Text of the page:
Need help with fig tree

treeapron(9)May 1, 2010

I have always had fig tree in my yard. In NY I used to cover them in the winter, One in particular had big green figs, very sweet. When I moved to Florida, I figured it should do good here, being warm all year round.

I took a little one with me and plant it in my new yard. North tampa (zone 9). I was happy when I saw new leaves and even figs growing, but they only last a few weeks, then the leaves and new shoots die out. After a year I relocated the tree,, a few branch are still alive but the same thing happens twice a year when they are suppose to grow and fruit. The tree is still alive but no new growth last more than a month. Any advise and help is appreciated.


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Hi Jeff, have you checked for root knot nematode damage? Gently dig down an expose a few roots. If it looks like a string of pearls, then that's the problem. What kind of soil do you have there. I know Florida has areas of pure sand and my thought is that the soil may need to be amended with some organic matter. Regular water, fertilization and mulch may help the little tree overcome some of these problems. This of course, just a guess on my part and only a suggestion. If you use the search function here and at figs4fun forum, you'll learn a lot about each subject I've mentioned. I'm sure others will chime in also. Good luck to you. Tim

    Bookmark   May 1, 2010 at 7:41PM
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Tim made a good point about the sandy soil. If it is mostly sand then what I would suggest for inground is to get some top soil and mulch ( aged pine bark, nut shell etc. )and mix them together. Dig a hole about 1.5ft deep and about two or three ft wide or wider. Replant and water everyday for the first few months. Give it a couple of light doses of fertilizer with the first after a couple of days.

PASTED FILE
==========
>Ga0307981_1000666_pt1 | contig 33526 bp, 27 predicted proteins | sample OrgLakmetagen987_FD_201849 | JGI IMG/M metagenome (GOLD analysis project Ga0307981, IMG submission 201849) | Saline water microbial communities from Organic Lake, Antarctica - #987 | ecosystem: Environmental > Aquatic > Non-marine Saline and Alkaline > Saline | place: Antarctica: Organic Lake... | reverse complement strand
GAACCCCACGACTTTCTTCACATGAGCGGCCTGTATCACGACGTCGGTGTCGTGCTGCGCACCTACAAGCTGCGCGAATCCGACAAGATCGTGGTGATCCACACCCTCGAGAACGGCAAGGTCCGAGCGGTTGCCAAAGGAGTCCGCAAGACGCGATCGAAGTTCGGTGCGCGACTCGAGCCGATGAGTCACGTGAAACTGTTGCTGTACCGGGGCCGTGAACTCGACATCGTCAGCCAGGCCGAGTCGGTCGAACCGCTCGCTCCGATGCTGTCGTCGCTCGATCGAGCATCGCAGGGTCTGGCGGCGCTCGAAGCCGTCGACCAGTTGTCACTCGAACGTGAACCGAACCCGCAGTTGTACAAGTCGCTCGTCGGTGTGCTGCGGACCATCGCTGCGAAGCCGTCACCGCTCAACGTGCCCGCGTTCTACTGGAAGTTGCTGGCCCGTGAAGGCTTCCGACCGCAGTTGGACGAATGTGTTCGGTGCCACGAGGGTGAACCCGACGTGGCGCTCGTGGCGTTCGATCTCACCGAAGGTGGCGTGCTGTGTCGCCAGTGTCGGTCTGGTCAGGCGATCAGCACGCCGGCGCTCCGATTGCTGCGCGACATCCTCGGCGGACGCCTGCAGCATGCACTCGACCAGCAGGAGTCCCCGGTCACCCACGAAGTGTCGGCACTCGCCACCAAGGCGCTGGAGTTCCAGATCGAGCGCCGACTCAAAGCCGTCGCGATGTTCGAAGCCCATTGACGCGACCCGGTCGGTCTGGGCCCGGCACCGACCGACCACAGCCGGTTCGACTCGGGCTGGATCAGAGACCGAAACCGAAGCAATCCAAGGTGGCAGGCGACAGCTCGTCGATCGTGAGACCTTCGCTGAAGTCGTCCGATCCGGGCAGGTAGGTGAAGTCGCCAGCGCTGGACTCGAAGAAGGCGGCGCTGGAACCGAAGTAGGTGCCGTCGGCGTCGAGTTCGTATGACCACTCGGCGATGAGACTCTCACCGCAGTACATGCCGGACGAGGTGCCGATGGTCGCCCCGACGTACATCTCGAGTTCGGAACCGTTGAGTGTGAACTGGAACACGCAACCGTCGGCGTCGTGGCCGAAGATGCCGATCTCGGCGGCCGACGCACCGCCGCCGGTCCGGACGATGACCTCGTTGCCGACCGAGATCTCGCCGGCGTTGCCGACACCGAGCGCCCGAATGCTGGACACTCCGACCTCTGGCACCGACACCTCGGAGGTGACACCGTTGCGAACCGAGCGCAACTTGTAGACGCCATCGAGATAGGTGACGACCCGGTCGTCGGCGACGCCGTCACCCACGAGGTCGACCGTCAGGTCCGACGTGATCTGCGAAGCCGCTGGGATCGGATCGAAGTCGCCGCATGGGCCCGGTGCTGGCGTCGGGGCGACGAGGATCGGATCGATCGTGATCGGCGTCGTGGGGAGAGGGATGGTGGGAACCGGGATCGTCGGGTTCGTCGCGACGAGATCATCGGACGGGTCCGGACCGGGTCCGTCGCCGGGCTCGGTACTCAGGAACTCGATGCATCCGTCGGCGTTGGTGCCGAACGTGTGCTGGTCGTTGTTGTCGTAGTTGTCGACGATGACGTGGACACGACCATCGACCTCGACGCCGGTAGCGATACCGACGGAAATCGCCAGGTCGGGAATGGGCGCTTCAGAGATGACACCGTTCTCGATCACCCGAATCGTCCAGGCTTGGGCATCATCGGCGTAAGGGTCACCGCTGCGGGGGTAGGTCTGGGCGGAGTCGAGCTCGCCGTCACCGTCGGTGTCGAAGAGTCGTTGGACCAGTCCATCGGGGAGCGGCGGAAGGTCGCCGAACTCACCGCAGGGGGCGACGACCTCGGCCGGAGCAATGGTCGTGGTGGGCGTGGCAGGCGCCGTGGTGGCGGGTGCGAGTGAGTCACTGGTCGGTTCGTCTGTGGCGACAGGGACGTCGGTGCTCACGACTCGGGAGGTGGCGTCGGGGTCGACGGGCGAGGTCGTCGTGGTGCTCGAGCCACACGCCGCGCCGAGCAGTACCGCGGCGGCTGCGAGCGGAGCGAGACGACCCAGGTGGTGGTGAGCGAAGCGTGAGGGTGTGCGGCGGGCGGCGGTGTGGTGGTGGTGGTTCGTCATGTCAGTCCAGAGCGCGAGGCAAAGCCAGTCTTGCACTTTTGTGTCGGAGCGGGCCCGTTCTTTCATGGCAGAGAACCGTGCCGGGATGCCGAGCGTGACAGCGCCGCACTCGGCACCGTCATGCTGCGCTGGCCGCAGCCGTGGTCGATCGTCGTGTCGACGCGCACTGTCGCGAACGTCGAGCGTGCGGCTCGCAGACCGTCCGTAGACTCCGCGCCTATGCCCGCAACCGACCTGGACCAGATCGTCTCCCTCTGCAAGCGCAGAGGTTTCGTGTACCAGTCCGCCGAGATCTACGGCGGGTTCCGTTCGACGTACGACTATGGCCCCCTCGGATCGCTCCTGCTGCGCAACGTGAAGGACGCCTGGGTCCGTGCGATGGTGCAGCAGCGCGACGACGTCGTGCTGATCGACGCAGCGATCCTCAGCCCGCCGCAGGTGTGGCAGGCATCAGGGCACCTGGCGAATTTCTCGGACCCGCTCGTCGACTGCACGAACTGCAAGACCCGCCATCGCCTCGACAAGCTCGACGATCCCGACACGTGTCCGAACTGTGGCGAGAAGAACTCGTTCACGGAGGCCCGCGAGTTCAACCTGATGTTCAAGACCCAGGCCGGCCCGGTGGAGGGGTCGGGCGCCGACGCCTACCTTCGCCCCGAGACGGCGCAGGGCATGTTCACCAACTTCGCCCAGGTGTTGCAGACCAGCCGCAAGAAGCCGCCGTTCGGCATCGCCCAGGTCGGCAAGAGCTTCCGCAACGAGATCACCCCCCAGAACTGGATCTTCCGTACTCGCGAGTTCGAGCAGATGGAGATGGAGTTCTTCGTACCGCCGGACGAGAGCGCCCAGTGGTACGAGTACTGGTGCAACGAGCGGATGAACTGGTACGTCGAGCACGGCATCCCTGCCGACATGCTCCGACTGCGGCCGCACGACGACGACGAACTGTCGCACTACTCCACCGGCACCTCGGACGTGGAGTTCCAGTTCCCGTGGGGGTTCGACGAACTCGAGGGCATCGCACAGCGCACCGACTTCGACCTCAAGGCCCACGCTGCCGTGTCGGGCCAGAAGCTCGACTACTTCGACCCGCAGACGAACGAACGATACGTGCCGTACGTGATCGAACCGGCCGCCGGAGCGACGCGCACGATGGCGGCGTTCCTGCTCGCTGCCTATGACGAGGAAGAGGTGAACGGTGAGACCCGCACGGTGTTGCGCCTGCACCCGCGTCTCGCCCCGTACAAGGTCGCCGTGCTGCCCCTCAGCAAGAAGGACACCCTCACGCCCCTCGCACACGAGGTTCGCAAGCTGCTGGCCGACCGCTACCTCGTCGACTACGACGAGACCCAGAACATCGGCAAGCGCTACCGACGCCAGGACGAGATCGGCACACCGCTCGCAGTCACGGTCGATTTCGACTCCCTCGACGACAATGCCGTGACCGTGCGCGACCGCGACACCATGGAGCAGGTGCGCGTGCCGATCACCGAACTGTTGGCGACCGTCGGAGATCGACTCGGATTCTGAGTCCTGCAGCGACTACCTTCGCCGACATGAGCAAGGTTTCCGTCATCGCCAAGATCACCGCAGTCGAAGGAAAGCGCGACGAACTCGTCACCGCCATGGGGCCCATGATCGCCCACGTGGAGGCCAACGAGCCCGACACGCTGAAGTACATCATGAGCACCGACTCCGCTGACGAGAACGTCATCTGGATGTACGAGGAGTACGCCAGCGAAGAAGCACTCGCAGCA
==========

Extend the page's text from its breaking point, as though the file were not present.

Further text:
It would also be a good idea to add some Peat Moss to the mix and before you place the plant in the hole you might want to add a few scoops of Peat Moss in the bottom.

You can try this method or buy a large bag of potting mix/soil and get it overwith the easy way.

Hope I was of help.

Good luck,

    Bookmark   May 1, 2010 at 10:07PM
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Thank you guys,

The soil is gray sand. I did put some compost with the tree, about two 5 gallon bucket full. But no improvement. I planted some vegetable from the seed in the same area, they grew up to 4-5 inches, very healthy at the beginning and then they all died. Now I am using a raised area filled with compost and top soil for my veggies and they are doing good.
I will check for nematode today. I searched it on the net and that might be my problem. Is there any easy treatment for it? Does adding lime help?
Also, the back of my property is wooded and wet most of the time. Would it help if I move it to a sunny spot in the back?

    Bookmark   May 2, 2010 at 9:02AM
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I've only read the horror stories about the Nematode. I pray I never have to face them. Others in your area will be better help on that issue. Moving the tree in a sunny spot will greatly improve your chance for success.

You might want to have your soil checked and I don't recommend Home Depot or Lowes garden centers. Take it to a real nursery where the owners been in the business for a lone time.

Good luck,

    Bookmark   May 2, 2010 at 9:30AM
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Hi Jeff, yes, definitely move it to a sunny spot, but make sure it is well drained(you said the back stayed wet). It's also a little late to be moving anything now in Zn 9. If it were mine, I'd wait till it was dormant next winter. There is nothing easy to do for the nematodes, but I've read here that regular fertilizer and a thick mulch help. Someone said his still bear fruit in spite of the nematodes, however may never reach it's full potential. LSU Purple is touted as a nematode resistant variety, if you decide to replace it. Hope this helps. Tim

    Bookmark   May 2, 2010 at 5:17PM
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